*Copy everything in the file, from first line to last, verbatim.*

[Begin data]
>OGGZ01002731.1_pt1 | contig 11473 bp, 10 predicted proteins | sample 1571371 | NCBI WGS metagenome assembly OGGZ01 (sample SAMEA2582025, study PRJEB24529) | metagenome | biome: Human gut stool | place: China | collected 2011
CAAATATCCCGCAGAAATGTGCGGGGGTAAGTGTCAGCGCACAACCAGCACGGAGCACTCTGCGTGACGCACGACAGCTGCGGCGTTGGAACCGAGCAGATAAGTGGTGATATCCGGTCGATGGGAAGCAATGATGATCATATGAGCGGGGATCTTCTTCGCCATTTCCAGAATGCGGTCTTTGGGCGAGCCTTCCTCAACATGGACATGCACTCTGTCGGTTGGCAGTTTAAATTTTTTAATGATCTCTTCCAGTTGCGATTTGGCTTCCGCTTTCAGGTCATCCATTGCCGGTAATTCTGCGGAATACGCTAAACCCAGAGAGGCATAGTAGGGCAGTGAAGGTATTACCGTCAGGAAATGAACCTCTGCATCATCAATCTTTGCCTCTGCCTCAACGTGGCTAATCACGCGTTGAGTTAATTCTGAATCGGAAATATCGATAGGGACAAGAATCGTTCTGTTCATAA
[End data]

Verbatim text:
>OGGZ01002731.1_pt1 | contig 11473 bp, 10 predicted proteins | sample 1571371 | NCBI WGS metagenome assembly OGGZ01 (sample SAMEA2582025, study PRJEB24529) | metagenome | biome: Human gut stool | place: China | collected 2011
CAAATATCCCGCAGAAATGTGCGGGGGTAAGTGTCAGCGCACAACCAGCACGGAGCACTCTGCGTGACGCACGACAGCTGCGGCGTTGGAACCGAGCAGATAAGTGGTGATATCCGGTCGATGGGAAGCAATGATGATCATATGAGCGGGGATCTTCTTCGCCATTTCCAGAATGCGGTCTTTGGGCGAGCCTTCCTCAACATGGACATGCACTCTGTCGGTTGGCAGTTTAAATTTTTTAATGATCTCTTCCAGTTGCGATTTGGCTTCCGCTTTCAGGTCATCCATTGCCGGTAATTCTGCGGAATACGCTAAACCCAGAGAGGCATAGTAGGGCAGTGAAGGTATTACCGTCAGGAAATGAACCTCTGCATCATCAATCTTTGCCTCTGCCTCAACGTGGCTAATCACGCGTTGAGTTAATTCTGAATCGGAAATATCGATAGGGACAAGAATCGTTCTGTTCATAA